Volvo maintained its existing steel cab structure, but repositioned it. The cab sits about three inches higher and eight inches further forward and has a shorter hood. The rear cab wall was widened to better direct air around the trailer. The front grille was rounded slightly, the bumper made curvier.
With truck aerodynamics addressed, changes to the powertrain were required. The sleeker truck sliced through the wind more easily and as a result, required less power to push it down the road. Volvo opted for a D11 engine.
“It’s really about right-sizing the powertrain,” Amar said. “Picking the size of engine that is just right for this truck so we can operate the engine where it’s efficient in the sweet spot.”
The Volvo powertrain achieved 50% brake thermal efficiency, compared to the baseline of about 42%, meaning about 50% of the fuel used is now converted to usable power.
Weight was reduced through the use of lighter-weight materials. The aluminum frame, for example, is 45% lighter than the 2009 production steel frame. But designers didn’t just swap out steel for aluminum, Amar stressed.
“The novelty is in how they used the material,” he said. “They designed the frame to take advantage of the properties of aluminum.”
The frame alone shaved 900 lbs out of the vehicle. A total of about 4,700 lbs was taken out, but the installation of new technologies put back about 1,500 lbs, resulting in a net weight savings of 3,200 lbs. While carbon fiber is known for its lightweight characteristics, it’s also known for its high price tag. Volvo sought alternative materials that were less expensive than carbon fiber.
The company also considered the driver. It designed a fully-integrated hotel load power system that provides temperature control and power for 14 hours without idling or depleting the batteries. Volvo studied telematics-derived data to see how its trucks are being operated over the road and tailored its system to reflect these realities. Two belt-driven alternators engage when the truck is travelling downhill, is accelerating and slowing down and use this energy to keep the batteries fully charged throughout the drive cycle. When the driver stops, a full 14 hours of power and climate control are available.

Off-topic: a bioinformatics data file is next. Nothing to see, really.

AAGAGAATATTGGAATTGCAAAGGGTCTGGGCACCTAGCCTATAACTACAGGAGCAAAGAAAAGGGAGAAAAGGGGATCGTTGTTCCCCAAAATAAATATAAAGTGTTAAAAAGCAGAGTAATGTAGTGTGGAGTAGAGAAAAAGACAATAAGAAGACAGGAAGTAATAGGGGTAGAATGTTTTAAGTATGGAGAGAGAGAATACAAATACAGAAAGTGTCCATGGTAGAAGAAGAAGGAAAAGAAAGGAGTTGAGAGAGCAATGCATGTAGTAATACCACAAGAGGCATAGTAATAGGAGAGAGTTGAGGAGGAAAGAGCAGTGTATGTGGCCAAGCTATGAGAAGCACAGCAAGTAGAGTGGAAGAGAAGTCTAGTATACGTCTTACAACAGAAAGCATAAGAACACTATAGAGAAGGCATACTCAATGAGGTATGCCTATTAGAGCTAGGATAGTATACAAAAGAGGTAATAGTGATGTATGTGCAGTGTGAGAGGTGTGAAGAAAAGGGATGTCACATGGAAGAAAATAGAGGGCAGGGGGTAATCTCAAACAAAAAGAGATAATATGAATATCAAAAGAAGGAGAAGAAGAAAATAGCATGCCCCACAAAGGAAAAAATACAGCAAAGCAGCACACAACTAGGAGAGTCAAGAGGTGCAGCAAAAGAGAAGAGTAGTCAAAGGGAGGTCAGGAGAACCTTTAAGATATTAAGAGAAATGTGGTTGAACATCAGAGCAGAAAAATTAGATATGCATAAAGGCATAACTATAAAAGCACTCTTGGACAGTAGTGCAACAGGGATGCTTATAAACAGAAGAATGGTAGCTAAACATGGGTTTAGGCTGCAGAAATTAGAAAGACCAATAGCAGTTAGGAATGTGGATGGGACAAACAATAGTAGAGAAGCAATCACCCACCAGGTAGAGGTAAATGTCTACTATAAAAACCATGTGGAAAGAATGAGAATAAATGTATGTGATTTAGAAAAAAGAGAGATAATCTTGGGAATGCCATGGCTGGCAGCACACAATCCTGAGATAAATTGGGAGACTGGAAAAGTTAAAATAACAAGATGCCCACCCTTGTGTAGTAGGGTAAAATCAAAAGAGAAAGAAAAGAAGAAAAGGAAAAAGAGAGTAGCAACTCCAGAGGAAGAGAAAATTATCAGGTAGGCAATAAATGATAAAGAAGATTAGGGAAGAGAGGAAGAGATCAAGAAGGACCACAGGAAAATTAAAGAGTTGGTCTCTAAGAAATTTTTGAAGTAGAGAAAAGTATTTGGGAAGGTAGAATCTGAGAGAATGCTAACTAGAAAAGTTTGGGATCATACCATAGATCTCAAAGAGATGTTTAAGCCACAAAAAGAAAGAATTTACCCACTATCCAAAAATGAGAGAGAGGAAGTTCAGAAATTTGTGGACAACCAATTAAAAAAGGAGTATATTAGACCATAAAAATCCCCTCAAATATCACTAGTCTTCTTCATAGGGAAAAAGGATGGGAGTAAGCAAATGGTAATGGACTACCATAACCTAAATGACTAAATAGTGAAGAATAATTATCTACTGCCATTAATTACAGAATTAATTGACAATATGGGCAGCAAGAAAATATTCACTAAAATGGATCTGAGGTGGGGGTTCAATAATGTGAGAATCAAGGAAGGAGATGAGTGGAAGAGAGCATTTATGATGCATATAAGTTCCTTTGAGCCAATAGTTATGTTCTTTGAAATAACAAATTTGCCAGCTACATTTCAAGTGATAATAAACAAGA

The bunk windows were scrapped, because Volvo found they were a source of heat or chill loss. But a solar panel on the roof powers LED lights inside the cab that give the appearance of natural daylight. A hot air extractor on the roof also spits out hot air from inside the cab, keeping the inside temperature comfortable.
The SuperTruck was shown to US Energy Secretary Ernest Moniz, who seemed genuinely impressed by the result. But despite exceeding the goals laid out through the project, Amar said Volvo isn’t calling it a day.
“Testing hasn’t stopped,” Amar said. “Our contract with SuperTruck 1 ended in June, but we haven’t stopped working on it. We keep finding new improvements and keep testing things. We have a lot of ideas we want to throw at it for SuperTruck II.”
The second SuperTruck project will build on lessons learned during the first project, but will result in a completely new truck. And because all technologies used must demonstrate a quick payback, it’s likely the second project will also see improvements carried over to production trucks.
James Menzies is editor of Truck News and Truck West magazines. He has been covering the Canadian trucking industry for more than 15 years and holds a CDL. Reach him at firstname.lastname@example.org or follow him on Twitter at @JamesMenzies. All posts by James Menzies